cyrene alexandria literary
SYNESIUS, bishop of Ptolemais in the Libyan Pentapolis from 410 to c. 414, was born of wealthy parents, who claimed descent from Spartan kings, at Cyrene about 375. While still a youth (393) he went with his brother Euoptius to Alexandria, where he became an enthusiastic Neoplatonist and disciple of HYPATIA (q.v.). Returning to his native place some time before 397, he was in that year chosen to head an embassy from the cities of the Pentapolis to the imperial court to ask for remission of taxation and other relief. His stay in Constantinople, which lasted three years, was wearisome and otherwise disagreeable ; the leisure it forced upon him he devoted in part to literary composition (see his De Providentia). The oration he delivered when at last admitted to the presence of Arcadius is also extant (De Regno). Returning abruptly to Cyrene in 400, he spent the next ten years partly in that city, when unavoidable business called him there, but chiefly on an estate in the interior of the province, where he was able to enjoy the literary leisure that was most congenial to him, varying his studies with gardening and hunting and the quiet pleasures of domestic life. His marriage took place at Alexandria in 403 ; in the previous year he had visited Athens. In 409 or 410 Synesius, whose Christianity had until then been by no means very pronounced, was popularly chosen to be bishop of Ptolemais, and, after lone, hesitation on personal and doctrinal grounds, he ultimately accepted the office thus thrust upon him, being consecrated by Theophilus at Alexandria. One personal difficulty at least was obviated by his being allowed to retain his wife, to whom he was much attached; but as regarded orthodoxy he expressly stipulated for personal freedom to dissent on the questions of the soul's creation, a literal resurrection, and the final destruction of the world, while at the same time he agreed to make some concession to popular views in his public teaching (Ta sEv alcot, 4aco-o(1363 v, 're 8' JEw 0.A.0,Lcuth8v). His tenure of the bishopric, which was comparatively brief, was troubled not only by domestic bereavements but also by barbaric invasions of the country, and by conflicts with the prefect Andronicus, whom he excommunicated for interfering with the church's right of asylum. The date of his death is unknown, but he died probably not later than 414.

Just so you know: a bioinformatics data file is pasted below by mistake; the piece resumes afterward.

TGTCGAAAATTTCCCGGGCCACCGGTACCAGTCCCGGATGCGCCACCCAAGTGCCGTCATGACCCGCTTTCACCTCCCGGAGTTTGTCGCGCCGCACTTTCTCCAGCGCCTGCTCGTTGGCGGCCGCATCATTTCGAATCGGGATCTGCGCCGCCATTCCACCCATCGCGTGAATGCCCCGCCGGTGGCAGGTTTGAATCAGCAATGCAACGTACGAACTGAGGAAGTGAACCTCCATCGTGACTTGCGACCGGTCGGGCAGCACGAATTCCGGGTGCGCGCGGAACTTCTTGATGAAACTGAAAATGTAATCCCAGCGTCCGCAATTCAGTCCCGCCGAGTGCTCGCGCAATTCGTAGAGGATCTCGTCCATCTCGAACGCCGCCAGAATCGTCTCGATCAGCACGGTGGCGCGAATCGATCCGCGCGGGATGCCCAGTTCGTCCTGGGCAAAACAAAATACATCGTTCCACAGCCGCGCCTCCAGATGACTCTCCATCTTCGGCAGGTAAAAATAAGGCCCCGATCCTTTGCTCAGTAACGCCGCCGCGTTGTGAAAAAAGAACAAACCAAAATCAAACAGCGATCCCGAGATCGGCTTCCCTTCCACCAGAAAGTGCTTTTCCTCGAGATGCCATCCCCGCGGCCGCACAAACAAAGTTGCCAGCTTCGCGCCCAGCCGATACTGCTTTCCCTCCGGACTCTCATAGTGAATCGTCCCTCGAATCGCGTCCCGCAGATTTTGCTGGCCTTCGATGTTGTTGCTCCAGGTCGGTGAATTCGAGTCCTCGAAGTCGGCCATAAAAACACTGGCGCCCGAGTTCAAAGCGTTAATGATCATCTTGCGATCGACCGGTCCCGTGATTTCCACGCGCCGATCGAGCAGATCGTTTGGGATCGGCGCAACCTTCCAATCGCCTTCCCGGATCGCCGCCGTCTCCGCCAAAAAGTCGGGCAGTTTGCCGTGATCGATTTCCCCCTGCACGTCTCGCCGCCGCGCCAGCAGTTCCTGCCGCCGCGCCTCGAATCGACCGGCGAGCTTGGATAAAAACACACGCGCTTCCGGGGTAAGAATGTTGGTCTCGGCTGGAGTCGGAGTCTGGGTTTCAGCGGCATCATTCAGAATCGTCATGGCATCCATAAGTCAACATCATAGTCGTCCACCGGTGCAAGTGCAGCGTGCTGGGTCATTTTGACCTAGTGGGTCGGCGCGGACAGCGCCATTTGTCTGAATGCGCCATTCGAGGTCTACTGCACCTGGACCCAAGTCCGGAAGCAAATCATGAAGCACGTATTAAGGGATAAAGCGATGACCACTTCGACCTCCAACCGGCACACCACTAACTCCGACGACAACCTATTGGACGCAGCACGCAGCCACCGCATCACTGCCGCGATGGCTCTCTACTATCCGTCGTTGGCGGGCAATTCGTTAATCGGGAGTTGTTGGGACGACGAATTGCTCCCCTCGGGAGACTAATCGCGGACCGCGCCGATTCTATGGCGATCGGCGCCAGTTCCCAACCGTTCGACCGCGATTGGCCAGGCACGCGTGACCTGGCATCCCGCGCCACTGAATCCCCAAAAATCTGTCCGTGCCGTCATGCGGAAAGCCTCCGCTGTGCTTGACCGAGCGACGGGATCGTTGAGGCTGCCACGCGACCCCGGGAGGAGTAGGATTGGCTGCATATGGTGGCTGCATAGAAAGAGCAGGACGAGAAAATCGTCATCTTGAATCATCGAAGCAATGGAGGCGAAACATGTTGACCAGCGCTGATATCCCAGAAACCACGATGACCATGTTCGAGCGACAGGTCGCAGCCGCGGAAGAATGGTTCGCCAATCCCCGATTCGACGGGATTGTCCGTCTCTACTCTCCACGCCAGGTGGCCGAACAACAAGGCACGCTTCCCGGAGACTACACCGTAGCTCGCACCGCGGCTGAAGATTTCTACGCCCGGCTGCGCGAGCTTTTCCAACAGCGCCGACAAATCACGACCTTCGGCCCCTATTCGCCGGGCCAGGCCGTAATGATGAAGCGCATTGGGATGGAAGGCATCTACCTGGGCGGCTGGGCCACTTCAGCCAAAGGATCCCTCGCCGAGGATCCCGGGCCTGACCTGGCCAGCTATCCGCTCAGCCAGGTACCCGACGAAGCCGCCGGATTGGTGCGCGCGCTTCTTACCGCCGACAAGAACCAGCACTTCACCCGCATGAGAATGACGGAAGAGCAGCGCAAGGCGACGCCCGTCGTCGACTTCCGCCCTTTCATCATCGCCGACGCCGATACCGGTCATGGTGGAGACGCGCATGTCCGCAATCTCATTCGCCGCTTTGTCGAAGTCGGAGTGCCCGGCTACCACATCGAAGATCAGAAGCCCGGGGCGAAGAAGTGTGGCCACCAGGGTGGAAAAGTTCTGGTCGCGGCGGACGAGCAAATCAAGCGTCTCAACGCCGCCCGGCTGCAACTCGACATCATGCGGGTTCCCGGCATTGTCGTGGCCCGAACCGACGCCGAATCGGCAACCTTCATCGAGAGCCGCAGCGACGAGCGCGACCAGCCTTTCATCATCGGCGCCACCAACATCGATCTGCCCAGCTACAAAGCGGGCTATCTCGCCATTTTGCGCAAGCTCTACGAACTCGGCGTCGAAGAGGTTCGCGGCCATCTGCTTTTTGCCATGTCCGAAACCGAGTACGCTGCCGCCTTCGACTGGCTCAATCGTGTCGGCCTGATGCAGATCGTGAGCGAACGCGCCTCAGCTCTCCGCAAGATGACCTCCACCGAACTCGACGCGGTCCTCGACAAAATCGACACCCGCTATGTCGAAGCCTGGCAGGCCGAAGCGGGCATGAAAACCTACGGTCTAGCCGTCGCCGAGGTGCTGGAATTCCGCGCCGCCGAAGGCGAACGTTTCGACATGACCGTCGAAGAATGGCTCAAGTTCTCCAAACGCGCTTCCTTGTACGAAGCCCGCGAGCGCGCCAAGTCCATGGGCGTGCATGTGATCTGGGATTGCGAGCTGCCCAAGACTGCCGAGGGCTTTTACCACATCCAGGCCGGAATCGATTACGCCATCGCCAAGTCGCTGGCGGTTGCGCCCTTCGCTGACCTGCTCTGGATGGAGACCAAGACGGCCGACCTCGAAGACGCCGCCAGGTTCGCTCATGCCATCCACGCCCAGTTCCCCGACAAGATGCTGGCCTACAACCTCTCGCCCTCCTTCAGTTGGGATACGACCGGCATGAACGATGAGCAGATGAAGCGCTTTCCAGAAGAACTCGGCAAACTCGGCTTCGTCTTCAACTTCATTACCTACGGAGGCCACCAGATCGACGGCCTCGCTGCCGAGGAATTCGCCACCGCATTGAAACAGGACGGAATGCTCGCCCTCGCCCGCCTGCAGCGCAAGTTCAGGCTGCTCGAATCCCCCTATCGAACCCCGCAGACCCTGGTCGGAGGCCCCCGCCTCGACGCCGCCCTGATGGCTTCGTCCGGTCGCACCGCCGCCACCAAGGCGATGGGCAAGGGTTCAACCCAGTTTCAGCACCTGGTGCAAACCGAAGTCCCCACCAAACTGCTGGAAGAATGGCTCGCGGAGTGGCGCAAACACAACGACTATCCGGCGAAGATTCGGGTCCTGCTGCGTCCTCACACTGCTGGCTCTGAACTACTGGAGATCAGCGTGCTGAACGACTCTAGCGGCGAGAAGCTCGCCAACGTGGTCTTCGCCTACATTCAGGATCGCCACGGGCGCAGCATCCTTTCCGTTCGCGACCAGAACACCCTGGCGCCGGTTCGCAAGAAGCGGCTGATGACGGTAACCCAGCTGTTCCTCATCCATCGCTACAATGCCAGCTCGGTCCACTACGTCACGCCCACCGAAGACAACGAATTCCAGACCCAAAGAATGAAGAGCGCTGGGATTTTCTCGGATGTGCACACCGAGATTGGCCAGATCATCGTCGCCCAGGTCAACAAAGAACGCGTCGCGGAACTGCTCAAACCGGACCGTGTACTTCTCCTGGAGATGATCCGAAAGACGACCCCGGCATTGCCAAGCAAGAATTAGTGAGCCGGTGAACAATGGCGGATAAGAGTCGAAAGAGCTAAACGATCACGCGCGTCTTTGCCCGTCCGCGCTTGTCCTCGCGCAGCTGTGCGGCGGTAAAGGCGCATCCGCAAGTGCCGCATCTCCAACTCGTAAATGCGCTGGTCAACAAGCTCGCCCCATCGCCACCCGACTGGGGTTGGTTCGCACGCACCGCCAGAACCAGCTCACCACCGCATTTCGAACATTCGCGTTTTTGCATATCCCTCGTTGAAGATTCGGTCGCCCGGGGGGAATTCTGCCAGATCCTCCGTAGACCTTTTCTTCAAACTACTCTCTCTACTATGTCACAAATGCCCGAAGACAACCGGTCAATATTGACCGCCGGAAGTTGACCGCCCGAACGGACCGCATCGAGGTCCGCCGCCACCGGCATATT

His extant works are - (1) a speech before Arcadius, Dc Repo ; (2) Dio, sive de suo ipsius Instituto, in which he signifies his purpose to devote himself to true philosophy ; (3) Encomium Calvitii, a literary jel6 d'esprit, suggested by Dio Chrysostom's Praise of Hair ; (4) Dc Pravidentia, in two books ; (5) De Insoenniis ; (6) 157 Epistalcs ; (7) 12 Hymni ; and several homilies and occasional speeches. The editio princeps is that of Tnrnebns (Paris, 1553) ; it was followed by that of Morell, with Latin translation by Petavius (1612, greatly enlarged and improved 1633 ; reprinted by iNligne, 1859). The Epistorw, which for the modern reader greatly exceed his other works in interest, have been edited by Demetriades (Vienna, 1792) and by Glukus (Venice, 1812), the Calvitii Encomium by Krabinger (Stuttgart, 1834), the De Providentia by Krabinger (Sulzbach, 1835), the De Beano by Krabinger (Munich, 1825), and the Hymns by Flach (Tubingen, 1875).
See Clausen, De Synesio Philosopho (Copenhagen, 1531) ; Wolkmann, Synesius VOA Cyrene (Berlin, 1569); and Miss Alice Gardner's monograph in "The Fathers for English Readers" (London, 1S56).